Abstract 052: Short-acting Hypnotic Drugs Increase Mortality and Obese Patients are Particularly Vulnerable
Background: An estimated 6% – 10% of U.S. adults took a hypnotic drug for poor sleep in 2010. At least 18 studies have reported significant (p<0.05) associations of hypnotic usage with increased mortality. However, most lacked data on newer, supposedly safer, short-acting drugs, and had limited control for confounding by health status. Furthermore, little is known regarding potentially heightened risks in specific vulnerable populations.
Objective: The present study was designed to test whether newer short-acting hypnotic drugs were associated with increased mortality after controlling for comorbid conditions, and to assess risks within subgroups of patients with specific medical conditions.
Methods: Using electronic medical records from a large U.S. health system the authors conducted a one-to-two matched-cohort survival analysis of associations between hypnotic drug use and mortality. Records were extracted for 10,529 hypnotic users and 23,676 matched controls with no hypnotic prescriptions, mean age 54 years, followed for an average of 2.5 years between 2002 and 2006. Hazard ratios (HR) for death were computed from Cox models controlled for risk factors and stratified on comorbidites.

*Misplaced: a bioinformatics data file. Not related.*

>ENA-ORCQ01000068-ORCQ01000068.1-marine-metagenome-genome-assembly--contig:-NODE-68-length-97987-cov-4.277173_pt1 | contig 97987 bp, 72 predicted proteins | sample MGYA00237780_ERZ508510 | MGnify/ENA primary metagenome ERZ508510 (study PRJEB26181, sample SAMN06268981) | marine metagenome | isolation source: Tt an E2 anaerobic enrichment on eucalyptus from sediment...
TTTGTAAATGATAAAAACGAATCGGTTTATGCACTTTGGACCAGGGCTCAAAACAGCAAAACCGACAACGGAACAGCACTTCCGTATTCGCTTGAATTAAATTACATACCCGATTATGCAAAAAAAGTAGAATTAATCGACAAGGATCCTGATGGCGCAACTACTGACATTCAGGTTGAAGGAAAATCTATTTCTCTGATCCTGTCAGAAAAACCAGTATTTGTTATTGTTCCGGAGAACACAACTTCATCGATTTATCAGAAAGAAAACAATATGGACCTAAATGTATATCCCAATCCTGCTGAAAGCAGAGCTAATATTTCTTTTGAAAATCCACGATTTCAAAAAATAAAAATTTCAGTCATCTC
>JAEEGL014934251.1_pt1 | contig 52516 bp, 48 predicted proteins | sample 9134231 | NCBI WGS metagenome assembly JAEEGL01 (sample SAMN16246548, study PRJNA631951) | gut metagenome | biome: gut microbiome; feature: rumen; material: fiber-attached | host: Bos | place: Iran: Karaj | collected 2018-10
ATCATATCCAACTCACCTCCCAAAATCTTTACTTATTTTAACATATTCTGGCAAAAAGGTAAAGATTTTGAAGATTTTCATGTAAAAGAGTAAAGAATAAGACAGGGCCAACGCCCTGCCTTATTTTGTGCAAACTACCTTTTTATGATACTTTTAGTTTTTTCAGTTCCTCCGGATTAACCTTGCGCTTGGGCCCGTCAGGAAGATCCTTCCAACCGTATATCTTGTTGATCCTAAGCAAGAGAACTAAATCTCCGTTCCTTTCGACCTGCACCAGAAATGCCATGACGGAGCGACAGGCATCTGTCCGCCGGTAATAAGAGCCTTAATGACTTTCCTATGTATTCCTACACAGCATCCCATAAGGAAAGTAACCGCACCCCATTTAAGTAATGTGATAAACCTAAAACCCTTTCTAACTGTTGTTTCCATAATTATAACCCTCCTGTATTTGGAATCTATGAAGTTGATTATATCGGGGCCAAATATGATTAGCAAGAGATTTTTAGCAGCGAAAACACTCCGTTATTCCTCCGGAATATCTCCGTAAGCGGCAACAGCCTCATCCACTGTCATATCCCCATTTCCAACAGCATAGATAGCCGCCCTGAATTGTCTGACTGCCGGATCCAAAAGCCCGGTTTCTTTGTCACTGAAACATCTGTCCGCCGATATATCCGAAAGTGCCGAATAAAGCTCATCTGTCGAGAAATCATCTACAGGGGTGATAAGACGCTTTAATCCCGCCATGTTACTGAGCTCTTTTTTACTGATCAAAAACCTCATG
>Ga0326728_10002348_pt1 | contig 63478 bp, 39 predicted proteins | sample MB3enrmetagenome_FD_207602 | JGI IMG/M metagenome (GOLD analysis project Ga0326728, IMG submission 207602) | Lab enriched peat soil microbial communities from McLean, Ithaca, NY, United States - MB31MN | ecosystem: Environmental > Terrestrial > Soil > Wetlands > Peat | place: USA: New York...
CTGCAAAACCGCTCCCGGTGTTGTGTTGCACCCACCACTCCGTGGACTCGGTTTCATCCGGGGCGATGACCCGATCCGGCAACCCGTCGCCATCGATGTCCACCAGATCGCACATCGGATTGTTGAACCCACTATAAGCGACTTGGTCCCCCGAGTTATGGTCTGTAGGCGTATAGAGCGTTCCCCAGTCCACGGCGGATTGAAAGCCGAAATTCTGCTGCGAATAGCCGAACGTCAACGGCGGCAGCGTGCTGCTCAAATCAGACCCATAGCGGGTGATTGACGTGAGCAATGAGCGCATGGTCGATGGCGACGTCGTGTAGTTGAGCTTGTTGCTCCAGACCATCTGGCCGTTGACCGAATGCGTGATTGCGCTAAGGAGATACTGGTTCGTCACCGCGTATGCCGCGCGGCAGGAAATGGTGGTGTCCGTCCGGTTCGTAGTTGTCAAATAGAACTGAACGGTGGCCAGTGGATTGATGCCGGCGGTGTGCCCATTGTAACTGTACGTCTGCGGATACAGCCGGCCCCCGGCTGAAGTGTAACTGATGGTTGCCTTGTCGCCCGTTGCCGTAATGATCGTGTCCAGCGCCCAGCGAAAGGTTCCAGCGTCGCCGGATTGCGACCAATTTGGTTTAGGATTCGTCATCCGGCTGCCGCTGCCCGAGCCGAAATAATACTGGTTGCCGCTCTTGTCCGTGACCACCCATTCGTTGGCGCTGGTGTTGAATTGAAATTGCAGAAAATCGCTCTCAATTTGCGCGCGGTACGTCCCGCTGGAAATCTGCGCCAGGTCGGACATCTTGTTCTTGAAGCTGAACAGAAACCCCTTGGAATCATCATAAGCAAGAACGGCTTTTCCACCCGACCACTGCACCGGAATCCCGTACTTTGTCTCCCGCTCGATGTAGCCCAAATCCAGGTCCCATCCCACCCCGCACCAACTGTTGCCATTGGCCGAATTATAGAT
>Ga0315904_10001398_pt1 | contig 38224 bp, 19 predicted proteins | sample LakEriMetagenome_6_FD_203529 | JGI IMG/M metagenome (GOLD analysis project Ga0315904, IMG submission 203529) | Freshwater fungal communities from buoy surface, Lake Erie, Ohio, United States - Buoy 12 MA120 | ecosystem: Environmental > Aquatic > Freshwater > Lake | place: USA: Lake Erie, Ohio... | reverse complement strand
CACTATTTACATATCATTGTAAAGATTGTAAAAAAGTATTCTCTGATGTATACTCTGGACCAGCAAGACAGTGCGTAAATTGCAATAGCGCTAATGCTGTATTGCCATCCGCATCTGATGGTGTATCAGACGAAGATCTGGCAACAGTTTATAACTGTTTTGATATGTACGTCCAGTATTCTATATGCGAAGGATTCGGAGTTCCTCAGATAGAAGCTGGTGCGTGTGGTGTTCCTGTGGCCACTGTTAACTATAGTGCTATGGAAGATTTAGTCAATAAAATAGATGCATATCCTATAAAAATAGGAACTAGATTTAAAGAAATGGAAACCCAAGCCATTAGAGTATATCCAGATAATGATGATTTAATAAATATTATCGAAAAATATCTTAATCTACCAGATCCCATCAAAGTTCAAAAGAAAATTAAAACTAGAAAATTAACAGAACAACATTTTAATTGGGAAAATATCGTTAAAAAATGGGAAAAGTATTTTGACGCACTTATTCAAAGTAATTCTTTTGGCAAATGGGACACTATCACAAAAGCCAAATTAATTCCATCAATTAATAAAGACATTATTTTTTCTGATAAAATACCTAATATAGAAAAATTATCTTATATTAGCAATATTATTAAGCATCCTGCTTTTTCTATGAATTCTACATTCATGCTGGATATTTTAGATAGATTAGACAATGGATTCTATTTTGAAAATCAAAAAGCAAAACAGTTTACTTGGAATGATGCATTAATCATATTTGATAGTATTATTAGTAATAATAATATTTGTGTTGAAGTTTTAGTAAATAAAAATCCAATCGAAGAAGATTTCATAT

Results: The short-acting drugs zolpidem (41%) and temazapam (20%) accounted for the majority of use. Patients prescribed any hypnotic had substantially elevated hazards of dying compared to non-users. Importantly, the death hazard was evident even in the lowest tertile, 1 to 18 pills per year, HR 3.60 (95% Confidence Interval, 2.92 – 4.44). HRs for the remaining tertiles were 4.43 (3.67 – 5.36) and 5.32 (4.50 – 6.30), demonstrating a dose-response association. HR were robust within subgroups restricted to users and non-users with identical comorbidity, implying that selective use of hypnotics by patients in poor health was an unlikely explanation for the excess mortality. Obesity emerged as a marker of increased vulnerability. Among 2206 patients with a diagnosis of obesity, (mean BMI 38.8), the mortality HRs by hypnotic tertile were 8.07 (3.64 – 17.89), 6.37 (2.73 – 14.88), and 9.34 (4.47 – 19.52). Additional models were fitted for patients with the combination of Obesity + Diabetes + Hypertension to evaluate the possibility that this risk was driven by metabolic syndrome. HRs for that combination were slightly lower than those for obesity alone, suggesting that obesity was the primary factor.
Conclusions: Short-acting hypnotics were associated with a more than 3-fold increased hazard of death that, even at low levels of use. Obese patients appear particularly vulnerable, perhaps through interaction with sleep apnea. Emerging evidence for substantial harm, even with limited exposure to hypnotics, should be weighed against any benefits.
- © 2012 by American Heart Association, Inc.